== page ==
By Betsy Rubiner
A likely worker shortage sparked by retiring baby-boomers has lit a fire under Des Moines’s civic leaders. The city is working to lure back young Iowans and attracting global talent by developing its downtown and promoting the jobs available in the many industries that flourish there. Other big draws: low-cost housing, plus the city’s long-touted reputation for family-friendliness and a “19-minute commute.”
You want high-tech? Pioneer Hi-Bred International, a top agricultural-seed company, plans to invest $154 million on an expansion that will create 400 jobs over the next three years, including well-paying positions in scientific research. In the past two years, Pioneer has added nearly 500 jobs in central Iowa, where it now employs nearly 2,400 workers.
“We use Des Moines as a global hub for agriculture biotechnology,” says Bill Niebur, an executive who has overseen crop genetics research and development at Pioneer, which is owned by DuPont. Niebur thinks the tide has turned in attracting talent to Des Moines “It used to be that you’d go off and spend your twenties and thirties somewhere else and then come back with your children,” he says. Now, when Pioneer recruits recent college graduates for Des Moines biotech jobs, “we don’t feel we’re at a disadvantage.”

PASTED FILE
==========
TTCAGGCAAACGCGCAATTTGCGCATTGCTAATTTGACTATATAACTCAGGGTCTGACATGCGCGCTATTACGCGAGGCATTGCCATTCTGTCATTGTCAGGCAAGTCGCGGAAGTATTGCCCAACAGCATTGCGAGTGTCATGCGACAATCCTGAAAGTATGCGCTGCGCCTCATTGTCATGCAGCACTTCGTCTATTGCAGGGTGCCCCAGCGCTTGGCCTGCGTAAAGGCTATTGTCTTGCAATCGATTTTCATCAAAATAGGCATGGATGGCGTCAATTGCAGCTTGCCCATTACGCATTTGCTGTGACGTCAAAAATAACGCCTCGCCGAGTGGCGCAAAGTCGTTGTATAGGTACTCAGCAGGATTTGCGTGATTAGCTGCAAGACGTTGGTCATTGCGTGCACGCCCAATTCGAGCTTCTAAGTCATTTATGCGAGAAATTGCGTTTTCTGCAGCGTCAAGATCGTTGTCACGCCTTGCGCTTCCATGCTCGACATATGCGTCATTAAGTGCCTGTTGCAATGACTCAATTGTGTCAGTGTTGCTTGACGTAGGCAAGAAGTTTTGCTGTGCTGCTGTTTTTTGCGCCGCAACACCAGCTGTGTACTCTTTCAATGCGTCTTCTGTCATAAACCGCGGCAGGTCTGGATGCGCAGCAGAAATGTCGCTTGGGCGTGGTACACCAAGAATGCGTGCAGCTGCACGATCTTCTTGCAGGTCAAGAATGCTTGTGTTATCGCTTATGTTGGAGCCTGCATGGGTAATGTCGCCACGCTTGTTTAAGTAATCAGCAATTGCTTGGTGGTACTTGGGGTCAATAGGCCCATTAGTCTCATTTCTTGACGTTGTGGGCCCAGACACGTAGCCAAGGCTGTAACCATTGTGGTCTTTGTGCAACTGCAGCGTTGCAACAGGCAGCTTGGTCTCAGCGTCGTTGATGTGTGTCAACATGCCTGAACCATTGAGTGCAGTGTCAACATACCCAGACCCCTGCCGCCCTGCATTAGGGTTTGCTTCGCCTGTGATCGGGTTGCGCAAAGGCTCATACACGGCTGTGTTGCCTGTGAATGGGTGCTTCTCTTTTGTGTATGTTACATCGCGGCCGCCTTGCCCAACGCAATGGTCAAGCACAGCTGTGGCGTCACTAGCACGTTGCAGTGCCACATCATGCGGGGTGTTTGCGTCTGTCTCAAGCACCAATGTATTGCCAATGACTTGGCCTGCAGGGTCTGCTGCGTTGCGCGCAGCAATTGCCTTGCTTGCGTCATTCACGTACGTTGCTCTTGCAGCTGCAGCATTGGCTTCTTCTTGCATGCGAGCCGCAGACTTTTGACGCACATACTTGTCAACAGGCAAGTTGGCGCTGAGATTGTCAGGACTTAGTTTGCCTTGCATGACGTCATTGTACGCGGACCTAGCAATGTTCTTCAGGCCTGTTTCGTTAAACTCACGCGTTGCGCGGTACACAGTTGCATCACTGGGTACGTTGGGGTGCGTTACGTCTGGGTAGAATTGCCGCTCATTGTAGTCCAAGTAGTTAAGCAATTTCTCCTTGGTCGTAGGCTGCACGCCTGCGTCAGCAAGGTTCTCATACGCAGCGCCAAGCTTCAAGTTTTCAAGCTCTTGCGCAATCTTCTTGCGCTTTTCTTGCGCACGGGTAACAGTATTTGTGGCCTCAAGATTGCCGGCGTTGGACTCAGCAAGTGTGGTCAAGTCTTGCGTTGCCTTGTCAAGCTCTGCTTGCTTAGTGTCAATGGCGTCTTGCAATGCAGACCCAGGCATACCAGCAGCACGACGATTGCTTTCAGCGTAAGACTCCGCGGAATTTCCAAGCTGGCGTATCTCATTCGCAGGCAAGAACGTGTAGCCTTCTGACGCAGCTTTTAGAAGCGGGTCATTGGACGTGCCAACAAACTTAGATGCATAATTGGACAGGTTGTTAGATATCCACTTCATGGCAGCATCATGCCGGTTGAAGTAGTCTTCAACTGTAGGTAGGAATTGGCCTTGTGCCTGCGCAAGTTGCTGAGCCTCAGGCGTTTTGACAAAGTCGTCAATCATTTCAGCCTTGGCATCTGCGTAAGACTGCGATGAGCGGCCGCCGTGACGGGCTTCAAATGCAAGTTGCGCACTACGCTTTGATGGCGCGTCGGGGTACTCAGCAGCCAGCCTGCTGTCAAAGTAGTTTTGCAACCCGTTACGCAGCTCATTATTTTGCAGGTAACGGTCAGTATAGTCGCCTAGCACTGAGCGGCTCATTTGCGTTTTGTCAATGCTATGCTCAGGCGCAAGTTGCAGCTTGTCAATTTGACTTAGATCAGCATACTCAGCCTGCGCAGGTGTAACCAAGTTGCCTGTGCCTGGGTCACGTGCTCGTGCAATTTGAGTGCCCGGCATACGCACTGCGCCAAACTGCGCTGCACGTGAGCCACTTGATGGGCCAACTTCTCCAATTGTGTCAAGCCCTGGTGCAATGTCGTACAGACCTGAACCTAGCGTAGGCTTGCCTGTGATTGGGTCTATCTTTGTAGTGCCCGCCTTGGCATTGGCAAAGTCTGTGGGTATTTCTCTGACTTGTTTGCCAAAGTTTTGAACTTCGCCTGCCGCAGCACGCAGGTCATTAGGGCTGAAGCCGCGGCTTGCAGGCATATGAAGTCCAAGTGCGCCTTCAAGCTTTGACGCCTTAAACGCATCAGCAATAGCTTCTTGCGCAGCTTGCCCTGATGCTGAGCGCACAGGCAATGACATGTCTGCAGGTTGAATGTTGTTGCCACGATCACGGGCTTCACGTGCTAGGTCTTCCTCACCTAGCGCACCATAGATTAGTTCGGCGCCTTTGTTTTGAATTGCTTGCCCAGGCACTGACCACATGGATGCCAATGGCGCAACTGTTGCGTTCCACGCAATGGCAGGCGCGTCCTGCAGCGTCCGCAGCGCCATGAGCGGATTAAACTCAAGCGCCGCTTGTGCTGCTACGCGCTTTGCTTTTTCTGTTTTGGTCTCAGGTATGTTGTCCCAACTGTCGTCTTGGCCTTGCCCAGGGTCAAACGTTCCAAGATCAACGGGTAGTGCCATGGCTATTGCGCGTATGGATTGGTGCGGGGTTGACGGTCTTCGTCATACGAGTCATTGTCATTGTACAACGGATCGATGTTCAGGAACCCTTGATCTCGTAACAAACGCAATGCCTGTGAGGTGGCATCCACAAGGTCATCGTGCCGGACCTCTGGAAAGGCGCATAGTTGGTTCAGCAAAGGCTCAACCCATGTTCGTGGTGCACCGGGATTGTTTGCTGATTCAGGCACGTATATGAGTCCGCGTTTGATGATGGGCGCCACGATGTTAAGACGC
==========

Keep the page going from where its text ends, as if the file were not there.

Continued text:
There’s more to Des Moines than agricultural jobs. Employers include Principal Financial Group and Wells Fargo in insurance and finance, as well as Meredith Corp. in publishing. The city also has a deep entrepreneurial streak, and its low costs and educated workforce make it fertile ground for business. Success stories range from Outcomes Pharmaceutical Health Care, which helps patients manage their prescriptions, to SmartyPig, a social network for savers that helps friends and family members support people who are putting money aside for certain goals.
David Maahs, of the Greater Des Moines Partnership, a metro-area economic and community-development organization, predicts that Des Moines will benefit from “consumers looking to save and rebuild their net worth” and from the “global need for food products and higher nutrition.”
Challenges remain downtown, including a glut of office space and a dearth of pedestrians as workers flood into the city’s skywalks. Air travel is cumbersome. Civic-minded, can-do residents worry about maintaining strong public schools and metro-area cooperation.
But with the median price for a single-family home at $149,300, Des Moines families can live in charming old neighborhoods and once-rural suburbs while young Creative Class types and empty nesters are being drawn downtown to new condos and loft apartments in trendy revitalized neighborhoods.
Added to Des Moines’ long-standing attractions and events -- its contemporary-art center, symphony orchestra, recreational trails, the downtown farmers market, arts festival and grand old Iowa State Fair -- are newer, sometimes edgier, offerings. These include a world cup triathlon that lures both elite and everyday athletes; a 4.4-acre downtown sculpture park with 24 sculptures valued at some $40 million; and a summer music festival that draws popular bands, such as Spoon and Modest Mouse.